# Why marshmallow?¶

The Python ecosystem has many great libraries for data formatting and schema validation.

In fact, marshmallow was influenced by a number of these libraries. Marshmallow is inspired by Django REST Framework, Flask-RESTful, and colander. It borrows a number of implementation and design ideas from these libraries to create a flexible and productive solution for marshalling, unmarshalling, and validating data.

Here are just a few reasons why you might use marshmallow.

## Agnostic.¶

Marshmallow makes no assumption about web frameworks or database layers. It will work with just about any ORM, ODM, or no ORM at all. This gives you the freedom to choose the components that fit your application’s needs without having to change your data formatting code. If you wish, you can build integration layers to make marshmallow work more closely with your frameworks and libraries of choice (for examples, see Flask-Marshmallow, and Django REST Marshmallow).

## Concise, familiar syntax.¶

If you have used Django REST Framework or WTForms, marshmallow’s Schema syntax will feel familiar to you. Class-level field attributes define the schema for formatting your data. Configuration is added using the class Meta paradigm. Configuration options can be overriden at application runtime by passing arguments to the Schema constructor. The dump and load methods are used for serialization and deserialization (of course!).

## Class-based schemas allow for code reuse and configuration.¶

Unlike Flask-RESTful, which uses dictionaries to define output schemas, marshmallow uses classes. This allows for easy code reuse and configuration. It also allows for powerful means for configuring and extending schemas, such as adding post-processing and error handling behavior.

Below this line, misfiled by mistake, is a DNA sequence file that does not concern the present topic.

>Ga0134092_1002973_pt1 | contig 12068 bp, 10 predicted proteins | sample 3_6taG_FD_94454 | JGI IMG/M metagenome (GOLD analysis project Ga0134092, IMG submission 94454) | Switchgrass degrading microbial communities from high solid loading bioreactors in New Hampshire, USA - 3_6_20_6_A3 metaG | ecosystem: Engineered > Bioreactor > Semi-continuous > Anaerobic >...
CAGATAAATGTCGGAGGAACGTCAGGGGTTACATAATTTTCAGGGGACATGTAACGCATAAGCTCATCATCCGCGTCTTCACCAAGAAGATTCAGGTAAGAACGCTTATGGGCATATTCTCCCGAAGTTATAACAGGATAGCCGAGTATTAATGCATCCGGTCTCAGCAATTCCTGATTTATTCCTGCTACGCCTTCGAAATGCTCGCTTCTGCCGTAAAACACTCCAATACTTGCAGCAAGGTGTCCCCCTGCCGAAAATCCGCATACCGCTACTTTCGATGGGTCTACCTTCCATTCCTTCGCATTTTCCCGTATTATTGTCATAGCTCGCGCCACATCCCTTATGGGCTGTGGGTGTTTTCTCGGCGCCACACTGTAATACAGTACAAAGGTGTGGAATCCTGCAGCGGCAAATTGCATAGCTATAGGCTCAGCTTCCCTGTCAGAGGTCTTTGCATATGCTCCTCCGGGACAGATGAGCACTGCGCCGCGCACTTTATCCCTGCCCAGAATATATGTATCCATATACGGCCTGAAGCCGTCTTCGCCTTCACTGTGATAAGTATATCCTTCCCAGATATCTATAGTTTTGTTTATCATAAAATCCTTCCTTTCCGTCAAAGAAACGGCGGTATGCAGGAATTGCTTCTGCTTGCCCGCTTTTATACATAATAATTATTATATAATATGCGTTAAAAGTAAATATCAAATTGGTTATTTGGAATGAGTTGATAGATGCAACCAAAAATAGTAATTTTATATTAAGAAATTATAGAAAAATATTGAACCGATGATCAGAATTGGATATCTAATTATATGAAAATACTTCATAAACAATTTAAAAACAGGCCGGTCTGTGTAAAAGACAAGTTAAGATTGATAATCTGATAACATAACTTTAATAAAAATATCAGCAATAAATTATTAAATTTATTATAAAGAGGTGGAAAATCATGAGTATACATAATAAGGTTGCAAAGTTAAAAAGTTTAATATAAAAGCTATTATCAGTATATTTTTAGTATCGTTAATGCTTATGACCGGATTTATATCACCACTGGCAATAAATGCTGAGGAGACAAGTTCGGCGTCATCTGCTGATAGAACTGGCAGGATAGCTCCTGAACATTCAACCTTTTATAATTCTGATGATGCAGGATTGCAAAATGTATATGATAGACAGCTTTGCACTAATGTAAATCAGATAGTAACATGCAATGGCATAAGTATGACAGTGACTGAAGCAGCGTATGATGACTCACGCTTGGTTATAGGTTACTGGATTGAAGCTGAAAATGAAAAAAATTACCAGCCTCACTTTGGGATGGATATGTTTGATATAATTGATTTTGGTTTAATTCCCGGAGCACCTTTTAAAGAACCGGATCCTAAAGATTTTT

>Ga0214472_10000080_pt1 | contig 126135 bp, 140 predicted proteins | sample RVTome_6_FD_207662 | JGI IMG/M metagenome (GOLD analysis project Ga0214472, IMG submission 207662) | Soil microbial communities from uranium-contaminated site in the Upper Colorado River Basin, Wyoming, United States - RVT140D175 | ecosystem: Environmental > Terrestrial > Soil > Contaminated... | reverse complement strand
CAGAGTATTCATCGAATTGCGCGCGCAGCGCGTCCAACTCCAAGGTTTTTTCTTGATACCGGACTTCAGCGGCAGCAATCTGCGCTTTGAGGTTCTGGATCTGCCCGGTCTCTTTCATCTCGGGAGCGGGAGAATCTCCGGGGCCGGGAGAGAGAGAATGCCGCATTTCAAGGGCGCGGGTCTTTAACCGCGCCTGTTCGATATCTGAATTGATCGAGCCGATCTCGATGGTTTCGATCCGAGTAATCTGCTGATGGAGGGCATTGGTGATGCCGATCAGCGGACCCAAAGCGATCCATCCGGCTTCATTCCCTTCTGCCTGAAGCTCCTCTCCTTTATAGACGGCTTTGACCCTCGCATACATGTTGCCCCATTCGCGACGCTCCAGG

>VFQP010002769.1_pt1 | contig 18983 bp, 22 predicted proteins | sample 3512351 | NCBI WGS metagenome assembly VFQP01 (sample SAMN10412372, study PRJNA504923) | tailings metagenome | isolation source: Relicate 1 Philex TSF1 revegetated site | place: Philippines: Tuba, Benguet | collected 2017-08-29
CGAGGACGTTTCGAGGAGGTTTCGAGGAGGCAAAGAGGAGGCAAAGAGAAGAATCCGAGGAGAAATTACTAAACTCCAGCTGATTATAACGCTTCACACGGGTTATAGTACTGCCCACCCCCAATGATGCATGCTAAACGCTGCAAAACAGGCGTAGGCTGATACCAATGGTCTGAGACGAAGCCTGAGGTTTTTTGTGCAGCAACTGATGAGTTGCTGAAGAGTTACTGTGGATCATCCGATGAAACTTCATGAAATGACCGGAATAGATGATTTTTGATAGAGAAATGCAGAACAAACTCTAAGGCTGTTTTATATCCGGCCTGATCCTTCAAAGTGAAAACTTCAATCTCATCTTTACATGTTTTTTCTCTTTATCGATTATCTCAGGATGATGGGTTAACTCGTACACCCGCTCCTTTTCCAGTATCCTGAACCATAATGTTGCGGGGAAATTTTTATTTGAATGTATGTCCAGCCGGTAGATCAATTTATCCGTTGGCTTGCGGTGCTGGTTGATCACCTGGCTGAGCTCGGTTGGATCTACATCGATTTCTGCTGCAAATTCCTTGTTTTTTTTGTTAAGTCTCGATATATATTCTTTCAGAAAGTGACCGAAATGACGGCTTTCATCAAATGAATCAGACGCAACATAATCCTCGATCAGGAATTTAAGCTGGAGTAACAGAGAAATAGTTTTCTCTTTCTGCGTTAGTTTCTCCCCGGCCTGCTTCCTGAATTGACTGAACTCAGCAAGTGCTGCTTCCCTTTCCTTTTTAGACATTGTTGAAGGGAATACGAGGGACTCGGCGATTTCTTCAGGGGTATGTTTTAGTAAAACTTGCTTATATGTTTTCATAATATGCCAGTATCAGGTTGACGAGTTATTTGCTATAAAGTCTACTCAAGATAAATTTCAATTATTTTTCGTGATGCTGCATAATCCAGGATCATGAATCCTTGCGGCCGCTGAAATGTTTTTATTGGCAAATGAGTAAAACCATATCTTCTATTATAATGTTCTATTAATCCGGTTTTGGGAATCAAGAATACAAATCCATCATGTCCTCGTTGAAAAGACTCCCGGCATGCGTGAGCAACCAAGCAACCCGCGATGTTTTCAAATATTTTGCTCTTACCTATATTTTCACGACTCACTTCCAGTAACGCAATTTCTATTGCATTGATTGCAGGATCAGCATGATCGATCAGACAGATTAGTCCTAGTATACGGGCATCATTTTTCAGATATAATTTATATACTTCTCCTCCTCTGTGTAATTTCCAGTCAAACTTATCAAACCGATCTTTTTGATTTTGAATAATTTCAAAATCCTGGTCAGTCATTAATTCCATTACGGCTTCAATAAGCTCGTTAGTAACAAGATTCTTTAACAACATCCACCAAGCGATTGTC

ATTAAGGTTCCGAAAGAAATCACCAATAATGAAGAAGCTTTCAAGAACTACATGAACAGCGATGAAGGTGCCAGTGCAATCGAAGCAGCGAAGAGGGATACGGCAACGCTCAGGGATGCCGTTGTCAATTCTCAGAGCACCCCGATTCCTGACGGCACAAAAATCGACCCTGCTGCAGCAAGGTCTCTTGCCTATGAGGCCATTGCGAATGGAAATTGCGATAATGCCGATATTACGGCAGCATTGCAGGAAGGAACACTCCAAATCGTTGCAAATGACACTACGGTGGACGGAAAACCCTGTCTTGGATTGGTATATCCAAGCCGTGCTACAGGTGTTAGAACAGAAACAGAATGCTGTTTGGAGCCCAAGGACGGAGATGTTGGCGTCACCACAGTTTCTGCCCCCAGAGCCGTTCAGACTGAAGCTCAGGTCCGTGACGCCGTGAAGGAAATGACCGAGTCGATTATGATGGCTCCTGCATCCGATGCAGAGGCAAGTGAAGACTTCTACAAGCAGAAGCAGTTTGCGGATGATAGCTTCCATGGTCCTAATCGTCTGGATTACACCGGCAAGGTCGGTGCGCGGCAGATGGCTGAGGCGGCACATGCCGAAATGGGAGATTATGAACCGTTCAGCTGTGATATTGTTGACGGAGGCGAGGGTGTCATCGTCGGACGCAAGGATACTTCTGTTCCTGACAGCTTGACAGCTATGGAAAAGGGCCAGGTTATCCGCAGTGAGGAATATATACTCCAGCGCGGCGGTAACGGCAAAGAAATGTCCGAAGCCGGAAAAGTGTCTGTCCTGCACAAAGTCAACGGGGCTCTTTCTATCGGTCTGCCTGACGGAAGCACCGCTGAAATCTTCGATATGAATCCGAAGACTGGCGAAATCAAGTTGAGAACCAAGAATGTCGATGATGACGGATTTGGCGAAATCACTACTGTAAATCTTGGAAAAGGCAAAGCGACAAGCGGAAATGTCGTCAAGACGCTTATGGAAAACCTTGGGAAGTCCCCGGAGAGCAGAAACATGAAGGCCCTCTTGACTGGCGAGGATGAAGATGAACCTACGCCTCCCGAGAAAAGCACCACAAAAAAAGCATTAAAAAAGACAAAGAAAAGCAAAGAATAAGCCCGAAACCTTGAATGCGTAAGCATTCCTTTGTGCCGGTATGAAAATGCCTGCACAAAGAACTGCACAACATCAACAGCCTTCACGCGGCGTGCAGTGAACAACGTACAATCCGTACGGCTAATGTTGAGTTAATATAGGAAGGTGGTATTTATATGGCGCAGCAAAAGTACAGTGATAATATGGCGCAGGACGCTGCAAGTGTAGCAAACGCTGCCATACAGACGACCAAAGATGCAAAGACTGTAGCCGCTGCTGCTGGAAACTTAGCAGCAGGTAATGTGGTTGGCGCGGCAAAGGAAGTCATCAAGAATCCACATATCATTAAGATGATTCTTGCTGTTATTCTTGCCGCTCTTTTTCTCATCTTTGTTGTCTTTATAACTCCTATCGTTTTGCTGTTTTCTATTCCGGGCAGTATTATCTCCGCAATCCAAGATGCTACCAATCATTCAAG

## Consistency meets flexibility.¶

Marshmallow makes it easy to modify a schema’s output at application runtime. A single Schema can produce multiple outputs formats while keeping the individual field outputs consistent.

As an example, you might have a JSON endpoint for retrieving all information about a video game’s state. You then add a low-latency endpoint that only returns a minimal subset of information about game state. Both endpoints can be handled by the same Schema.

class GameStateSchema(Schema):
_id = fields.UUID(required=True)
players = fields.Nested(PlayerSchema, many=True)
score = fields.Nested(ScoreSchema)
last_changed = fields.DateTime(format='rfc')

class Meta:
additional = ('title', 'date_created', 'type', 'is_active')

# Serializes full game state
full_serializer = GameStateSchema()
# Serializes a subset of information, for a low-latency endpoint
summary_serializer = GameStateSchema(only=('_id', 'last_changed'))
# Also filter the fields when serializing multiple games
gamelist_serializer = GameStateSchema(many=True,
only=('_id', 'players', 'last_changed'))


In this example, a single schema produced three different outputs! The dynamic nature of a Schema leads to less code and more consistent formatting.

## Context-aware serialization.¶

Marshmallow schemas can modify their output based on the context in which they are used. Field objects have access to a context dictionary that can be changed at runtime.

Here’s a simple example that shows how a Schema can anonymize a person’s name when a boolean is set on the context.

class PersonSchema(Schema):
id = fields.Integer()
name = fields.Method('get_name')

def get_name(self, person, context):
if context.get('anonymize'):
return '<anonymized>'
return person.name

person = Person(name='Monty')
schema = PersonSchema()
schema.dump(person)  # {'id': 143, 'name': 'Monty'}

# In a different context, anonymize the name
schema.context['anonymize'] = True
schema.dump(person)  # {'id': 143, 'name': '<anonymized>'}